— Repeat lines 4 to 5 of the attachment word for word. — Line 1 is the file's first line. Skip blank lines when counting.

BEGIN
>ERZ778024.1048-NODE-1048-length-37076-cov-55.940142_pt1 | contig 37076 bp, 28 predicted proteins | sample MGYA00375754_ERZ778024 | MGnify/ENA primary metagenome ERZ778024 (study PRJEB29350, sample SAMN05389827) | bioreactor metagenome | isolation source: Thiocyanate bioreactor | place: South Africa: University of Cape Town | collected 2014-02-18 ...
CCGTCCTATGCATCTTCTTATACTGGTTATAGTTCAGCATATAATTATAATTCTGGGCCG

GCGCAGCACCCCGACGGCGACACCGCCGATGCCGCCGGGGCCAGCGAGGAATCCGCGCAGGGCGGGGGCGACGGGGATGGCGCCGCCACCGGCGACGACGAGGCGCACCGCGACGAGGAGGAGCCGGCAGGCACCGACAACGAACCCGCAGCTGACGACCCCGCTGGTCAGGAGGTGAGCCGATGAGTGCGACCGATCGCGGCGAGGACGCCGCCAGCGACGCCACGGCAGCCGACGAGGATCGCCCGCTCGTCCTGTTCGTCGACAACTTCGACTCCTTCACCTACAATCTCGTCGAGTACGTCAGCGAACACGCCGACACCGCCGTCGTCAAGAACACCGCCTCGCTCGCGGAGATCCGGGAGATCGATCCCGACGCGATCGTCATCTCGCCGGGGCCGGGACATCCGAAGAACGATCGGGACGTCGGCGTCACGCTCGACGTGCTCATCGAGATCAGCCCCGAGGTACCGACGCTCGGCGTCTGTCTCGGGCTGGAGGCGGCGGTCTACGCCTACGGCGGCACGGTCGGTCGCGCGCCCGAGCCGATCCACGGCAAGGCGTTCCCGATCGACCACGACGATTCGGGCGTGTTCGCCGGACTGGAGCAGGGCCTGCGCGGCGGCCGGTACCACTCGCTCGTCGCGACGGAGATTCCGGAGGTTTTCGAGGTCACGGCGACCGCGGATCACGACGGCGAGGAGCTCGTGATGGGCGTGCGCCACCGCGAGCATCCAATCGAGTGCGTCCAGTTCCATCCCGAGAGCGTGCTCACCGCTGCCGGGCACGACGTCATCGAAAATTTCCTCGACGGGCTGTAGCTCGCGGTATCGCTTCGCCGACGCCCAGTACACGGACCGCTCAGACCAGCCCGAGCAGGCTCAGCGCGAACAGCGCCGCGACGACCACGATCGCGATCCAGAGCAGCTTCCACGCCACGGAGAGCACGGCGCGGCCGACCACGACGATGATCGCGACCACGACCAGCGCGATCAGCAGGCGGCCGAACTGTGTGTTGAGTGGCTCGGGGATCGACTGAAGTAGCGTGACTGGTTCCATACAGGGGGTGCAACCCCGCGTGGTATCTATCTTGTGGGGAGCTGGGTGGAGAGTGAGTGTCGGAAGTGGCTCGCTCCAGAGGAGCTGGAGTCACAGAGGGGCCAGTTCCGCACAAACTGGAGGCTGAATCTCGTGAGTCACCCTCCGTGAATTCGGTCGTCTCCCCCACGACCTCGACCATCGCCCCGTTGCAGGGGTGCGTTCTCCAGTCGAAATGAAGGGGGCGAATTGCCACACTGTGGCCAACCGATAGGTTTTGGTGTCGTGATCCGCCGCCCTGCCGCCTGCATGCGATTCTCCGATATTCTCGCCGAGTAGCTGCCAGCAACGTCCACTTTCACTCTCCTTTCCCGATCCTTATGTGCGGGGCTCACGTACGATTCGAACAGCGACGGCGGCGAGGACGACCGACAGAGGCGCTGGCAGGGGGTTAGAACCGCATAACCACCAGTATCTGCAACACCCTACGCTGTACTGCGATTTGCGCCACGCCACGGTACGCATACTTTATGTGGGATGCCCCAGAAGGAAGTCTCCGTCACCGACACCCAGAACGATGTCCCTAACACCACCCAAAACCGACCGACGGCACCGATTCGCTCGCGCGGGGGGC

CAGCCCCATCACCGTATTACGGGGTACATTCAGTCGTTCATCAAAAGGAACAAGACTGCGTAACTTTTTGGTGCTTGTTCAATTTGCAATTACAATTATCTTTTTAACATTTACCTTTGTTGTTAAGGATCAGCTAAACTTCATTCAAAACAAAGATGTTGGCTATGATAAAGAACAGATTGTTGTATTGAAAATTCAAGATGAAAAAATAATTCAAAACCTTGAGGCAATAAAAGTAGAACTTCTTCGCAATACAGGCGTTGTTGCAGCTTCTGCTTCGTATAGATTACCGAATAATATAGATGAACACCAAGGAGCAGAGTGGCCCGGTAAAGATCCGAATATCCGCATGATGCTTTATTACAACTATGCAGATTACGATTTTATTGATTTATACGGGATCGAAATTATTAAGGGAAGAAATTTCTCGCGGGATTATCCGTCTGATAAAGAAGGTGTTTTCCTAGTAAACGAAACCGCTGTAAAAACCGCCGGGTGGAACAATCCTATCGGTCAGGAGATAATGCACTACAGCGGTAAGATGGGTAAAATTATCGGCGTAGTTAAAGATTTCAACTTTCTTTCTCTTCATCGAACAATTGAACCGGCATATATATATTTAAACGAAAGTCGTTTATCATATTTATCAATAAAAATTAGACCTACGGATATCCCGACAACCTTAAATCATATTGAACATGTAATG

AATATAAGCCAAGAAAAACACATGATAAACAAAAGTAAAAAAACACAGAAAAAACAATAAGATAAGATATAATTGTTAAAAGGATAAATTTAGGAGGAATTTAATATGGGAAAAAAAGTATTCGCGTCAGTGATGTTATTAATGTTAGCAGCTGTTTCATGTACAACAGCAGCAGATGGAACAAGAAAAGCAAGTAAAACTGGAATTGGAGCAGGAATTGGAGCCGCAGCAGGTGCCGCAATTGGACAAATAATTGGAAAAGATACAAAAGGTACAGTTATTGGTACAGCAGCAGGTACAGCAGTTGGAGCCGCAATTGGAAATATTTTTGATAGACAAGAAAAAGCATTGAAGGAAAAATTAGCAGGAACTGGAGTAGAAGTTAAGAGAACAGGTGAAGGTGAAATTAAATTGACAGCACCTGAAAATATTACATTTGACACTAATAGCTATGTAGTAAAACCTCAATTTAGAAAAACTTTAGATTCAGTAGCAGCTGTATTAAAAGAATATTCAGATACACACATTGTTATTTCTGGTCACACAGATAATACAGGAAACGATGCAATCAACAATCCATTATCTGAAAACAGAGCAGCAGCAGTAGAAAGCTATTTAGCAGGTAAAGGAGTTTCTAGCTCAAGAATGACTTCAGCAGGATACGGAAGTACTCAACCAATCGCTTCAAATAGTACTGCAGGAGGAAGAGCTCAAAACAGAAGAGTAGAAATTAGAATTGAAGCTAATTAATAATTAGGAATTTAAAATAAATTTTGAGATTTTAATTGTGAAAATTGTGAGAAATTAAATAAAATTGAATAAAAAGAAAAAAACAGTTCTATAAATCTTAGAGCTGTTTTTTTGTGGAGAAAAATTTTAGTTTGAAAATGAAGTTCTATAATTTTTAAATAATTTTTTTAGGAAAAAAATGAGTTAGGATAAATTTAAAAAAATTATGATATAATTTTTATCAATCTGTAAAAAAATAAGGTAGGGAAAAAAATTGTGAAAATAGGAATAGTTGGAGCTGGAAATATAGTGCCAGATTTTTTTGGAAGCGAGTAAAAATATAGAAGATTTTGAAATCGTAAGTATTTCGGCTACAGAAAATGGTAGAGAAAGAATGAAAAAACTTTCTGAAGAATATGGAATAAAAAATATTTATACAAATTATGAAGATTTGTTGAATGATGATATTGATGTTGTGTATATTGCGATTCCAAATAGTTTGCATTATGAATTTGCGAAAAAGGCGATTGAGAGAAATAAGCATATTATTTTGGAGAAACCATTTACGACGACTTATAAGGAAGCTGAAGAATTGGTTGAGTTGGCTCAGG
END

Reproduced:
CAGCCCCATCACCGTATTACGGGGTACATTCAGTCGTTCATCAAAAGGAACAAGACTGCGTAACTTTTTGGTGCTTGTTCAATTTGCAATTACAATTATCTTTTTAACATTTACCTTTGTTGTTAAGGATCAGCTAAACTTCATTCAAAACAAAGATGTTGGCTATGATAAAGAACAGATTGTTGTATTGAAAATTCAAGATGAAAAAATAATTCAAAACCTTGAGGCAATAAAAGTAGAACTTCTTCGCAATACAGGCGTTGTTGCAGCTTCTGCTTCGTATAGATTACCGAATAATATAGATGAACACCAAGGAGCAGAGTGGCCCGGTAAAGATCCGAATATCCGCATGATGCTTTATTACAACTATGCAGATTACGATTTTATTGATTTATACGGGATCGAAATTATTAAGGGAAGAAATTTCTCGCGGGATTATCCGTCTGATAAAGAAGGTGTTTTCCTAGTAAACGAAACCGCTGTAAAAACCGCCGGGTGGAACAATCCTATCGGTCAGGAGATAATGCACTACAGCGGTAAGATGGGTAAAATTATCGGCGTAGTTAAAGATTTCAACTTTCTTTCTCTTCATCGAACAATTGAACCGGCATATATATATTTAAACGAAAGTCGTTTATCATATTTATCAATAAAAATTAGACCTACGGATATCCCGACAACCTTAAATCATATTGAACATGTAATG

AATATAAGCCAAGAAAAACACATGATAAACAAAAGTAAAAAAACACAGAAAAAACAATAAGATAAGATATAATTGTTAAAAGGATAAATTTAGGAGGAATTTAATATGGGAAAAAAAGTATTCGCGTCAGTGATGTTATTAATGTTAGCAGCTGTTTCATGTACAACAGCAGCAGATGGAACAAGAAAAGCAAGTAAAACTGGAATTGGAGCAGGAATTGGAGCCGCAGCAGGTGCCGCAATTGGACAAATAATTGGAAAAGATACAAAAGGTACAGTTATTGGTACAGCAGCAGGTACAGCAGTTGGAGCCGCAATTGGAAATATTTTTGATAGACAAGAAAAAGCATTGAAGGAAAAATTAGCAGGAACTGGAGTAGAAGTTAAGAGAACAGGTGAAGGTGAAATTAAATTGACAGCACCTGAAAATATTACATTTGACACTAATAGCTATGTAGTAAAACCTCAATTTAGAAAAACTTTAGATTCAGTAGCAGCTGTATTAAAAGAATATTCAGATACACACATTGTTATTTCTGGTCACACAGATAATACAGGAAACGATGCAATCAACAATCCATTATCTGAAAACAGAGCAGCAGCAGTAGAAAGCTATTTAGCAGGTAAAGGAGTTTCTAGCTCAAGAATGACTTCAGCAGGATACGGAAGTACTCAACCAATCGCTTCAAATAGTACTGCAGGAGGAAGAGCTCAAAACAGAAGAGTAGAAATTAGAATTGAAGCTAATTAATAATTAGGAATTTAAAATAAATTTTGAGATTTTAATTGTGAAAATTGTGAGAAATTAAATAAAATTGAATAAAAAGAAAAAAACAGTTCTATAAATCTTAGAGCTGTTTTTTTGTGGAGAAAAATTTTAGTTTGAAAATGAAGTTCTATAATTTTTAAATAATTTTTTTAGGAAAAAAATGAGTTAGGATAAATTTAAAAAAATTATGATATAATTTTTATCAATCTGTAAAAAAATAAGGTAGGGAAAAAAATTGTGAAAATAGGAATAGTTGGAGCTGGAAATATAGTGCCAGATTTTTTTGGAAGCGAGTAAAAATATAGAAGATTTTGAAATCGTAAGTATTTCGGCTACAGAAAATGGTAGAGAAAGAATGAAAAAACTTTCTGAAGAATATGGAATAAAAAATATTTATACAAATTATGAAGATTTGTTGAATGATGATATTGATGTTGTGTATATTGCGATTCCAAATAGTTTGCATTATGAATTTGCGAAAAAGGCGATTGAGAGAAATAAGCATATTATTTTGGAGAAACCATTTACGACGACTTATAAGGAAGCTGAAGAATTGGTTGAGTTGGCTCAGG